Somalia is not in a state of civil war, but it remains plagued by multiple source of violence that render much of the country very insecure. Politically-driven communal clashes have destabilized parts of northern Somalia and the Shabelle Valley; the jihadi group Al Shabaab continues to mount daily small scale attacks, and periodic major terrorist attacks, against the Federal Government of Somalia (FGS) and African Union peacekeeping forces (AMISOM); and criminal and political violence, including widespread use of assassinations, is widespread. Government security forces are generally not under effective command and control and operate as independent clan paramilitaries. The FGS is extremely limited in capacity and has earned Somalia a ranking as the most corrupt country in the world.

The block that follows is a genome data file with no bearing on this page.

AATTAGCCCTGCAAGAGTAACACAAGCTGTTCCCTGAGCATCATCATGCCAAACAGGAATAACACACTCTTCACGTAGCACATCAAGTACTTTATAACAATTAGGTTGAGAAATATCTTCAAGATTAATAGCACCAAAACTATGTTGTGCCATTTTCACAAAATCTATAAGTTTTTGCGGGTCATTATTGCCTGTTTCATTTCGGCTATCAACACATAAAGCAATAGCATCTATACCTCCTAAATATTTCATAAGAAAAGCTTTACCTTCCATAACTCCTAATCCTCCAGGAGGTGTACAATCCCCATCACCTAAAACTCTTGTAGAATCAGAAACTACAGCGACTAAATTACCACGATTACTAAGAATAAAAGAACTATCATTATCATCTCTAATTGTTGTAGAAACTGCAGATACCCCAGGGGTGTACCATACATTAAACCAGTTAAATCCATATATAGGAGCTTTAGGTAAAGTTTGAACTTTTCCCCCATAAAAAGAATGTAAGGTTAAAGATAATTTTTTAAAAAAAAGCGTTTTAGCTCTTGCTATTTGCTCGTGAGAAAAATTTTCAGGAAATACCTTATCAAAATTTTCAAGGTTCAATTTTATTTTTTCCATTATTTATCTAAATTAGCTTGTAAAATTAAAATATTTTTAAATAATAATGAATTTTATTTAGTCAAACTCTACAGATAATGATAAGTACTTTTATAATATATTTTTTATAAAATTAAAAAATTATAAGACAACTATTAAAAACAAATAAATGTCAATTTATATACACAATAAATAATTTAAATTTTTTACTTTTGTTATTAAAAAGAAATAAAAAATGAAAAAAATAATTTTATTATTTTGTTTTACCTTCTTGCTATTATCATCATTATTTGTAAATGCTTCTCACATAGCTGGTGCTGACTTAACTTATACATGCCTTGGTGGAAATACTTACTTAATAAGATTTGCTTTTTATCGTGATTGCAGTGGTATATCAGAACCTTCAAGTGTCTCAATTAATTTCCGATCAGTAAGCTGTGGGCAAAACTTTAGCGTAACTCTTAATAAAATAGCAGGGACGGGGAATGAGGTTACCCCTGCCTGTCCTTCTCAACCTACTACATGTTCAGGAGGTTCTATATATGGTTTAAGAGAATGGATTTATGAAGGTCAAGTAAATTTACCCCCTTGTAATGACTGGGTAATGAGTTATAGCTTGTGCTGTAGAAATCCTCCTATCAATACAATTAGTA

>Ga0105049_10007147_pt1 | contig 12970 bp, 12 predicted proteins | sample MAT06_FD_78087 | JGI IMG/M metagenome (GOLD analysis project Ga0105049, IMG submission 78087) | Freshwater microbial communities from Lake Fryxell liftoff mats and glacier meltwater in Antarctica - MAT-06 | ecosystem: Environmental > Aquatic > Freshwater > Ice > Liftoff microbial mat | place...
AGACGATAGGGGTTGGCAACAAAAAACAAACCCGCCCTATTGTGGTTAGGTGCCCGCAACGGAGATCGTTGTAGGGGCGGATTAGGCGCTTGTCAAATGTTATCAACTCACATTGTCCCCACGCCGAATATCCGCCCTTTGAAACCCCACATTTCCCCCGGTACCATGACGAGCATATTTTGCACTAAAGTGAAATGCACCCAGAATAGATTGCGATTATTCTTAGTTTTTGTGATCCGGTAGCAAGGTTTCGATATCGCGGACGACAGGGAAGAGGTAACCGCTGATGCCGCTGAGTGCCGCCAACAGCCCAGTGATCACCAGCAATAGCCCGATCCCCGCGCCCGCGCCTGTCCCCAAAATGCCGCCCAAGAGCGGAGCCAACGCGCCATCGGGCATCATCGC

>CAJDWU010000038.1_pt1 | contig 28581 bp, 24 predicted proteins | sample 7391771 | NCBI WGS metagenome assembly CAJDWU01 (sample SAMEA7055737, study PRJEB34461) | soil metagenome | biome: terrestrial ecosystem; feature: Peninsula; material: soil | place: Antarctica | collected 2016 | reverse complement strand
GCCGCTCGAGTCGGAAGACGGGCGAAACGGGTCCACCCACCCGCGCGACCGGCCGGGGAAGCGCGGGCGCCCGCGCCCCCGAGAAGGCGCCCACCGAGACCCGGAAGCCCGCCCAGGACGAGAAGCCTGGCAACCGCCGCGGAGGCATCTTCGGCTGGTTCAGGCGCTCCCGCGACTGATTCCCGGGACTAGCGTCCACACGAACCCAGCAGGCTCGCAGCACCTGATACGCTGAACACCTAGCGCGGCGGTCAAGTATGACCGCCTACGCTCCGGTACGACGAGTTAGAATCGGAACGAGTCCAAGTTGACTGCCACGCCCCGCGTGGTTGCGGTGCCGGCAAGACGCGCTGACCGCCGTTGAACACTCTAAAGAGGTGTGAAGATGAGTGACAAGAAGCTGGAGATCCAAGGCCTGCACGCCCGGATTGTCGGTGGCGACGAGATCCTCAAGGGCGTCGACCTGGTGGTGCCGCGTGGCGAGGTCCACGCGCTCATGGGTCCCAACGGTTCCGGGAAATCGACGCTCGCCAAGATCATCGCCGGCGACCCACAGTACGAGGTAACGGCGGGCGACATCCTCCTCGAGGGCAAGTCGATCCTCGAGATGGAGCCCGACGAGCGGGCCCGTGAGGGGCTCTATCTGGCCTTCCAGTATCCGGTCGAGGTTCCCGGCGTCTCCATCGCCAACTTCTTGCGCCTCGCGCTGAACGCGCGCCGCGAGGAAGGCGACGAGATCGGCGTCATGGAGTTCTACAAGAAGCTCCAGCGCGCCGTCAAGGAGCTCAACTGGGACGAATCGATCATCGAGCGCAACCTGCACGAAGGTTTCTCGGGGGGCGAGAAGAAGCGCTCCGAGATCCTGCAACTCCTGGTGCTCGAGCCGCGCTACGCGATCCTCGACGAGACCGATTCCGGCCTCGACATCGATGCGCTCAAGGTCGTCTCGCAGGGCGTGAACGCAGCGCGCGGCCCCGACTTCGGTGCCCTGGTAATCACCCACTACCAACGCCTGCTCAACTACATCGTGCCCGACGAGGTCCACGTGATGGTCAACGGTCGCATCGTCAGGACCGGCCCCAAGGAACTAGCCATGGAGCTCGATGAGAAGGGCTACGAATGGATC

An indirect election in early 2017 produced a new President, Mohamed Abdullahi “Farjamo,” who has a reputation for promoting good governance and combatting corruption. This has raised hopes for improved governance capacity and accountability. Farmajo inherited a very difficult situation. The country in 2017 is suffering from a severe drought and food security emergency that could result in famine. At the same time, AMISOM forces are planning to withdraw starting in 2018-19. If AMISOM redeploys and security sector reform efforts do not succeed in rapidly improving the capacity and commitment of the Somali National Army, Al Shabaab will take full advantage and will reoccupy urban spaces it lost to AMISOM since 2011. Security sector reform will only be possible if kleptocractic behavior on the part of powerful political cartels in the capital is put to a halt. Soldiers and police who go unpaid for month because of diversion of salaries are prone to predatory behavior against civilians as well as collusion with Al Shabaab.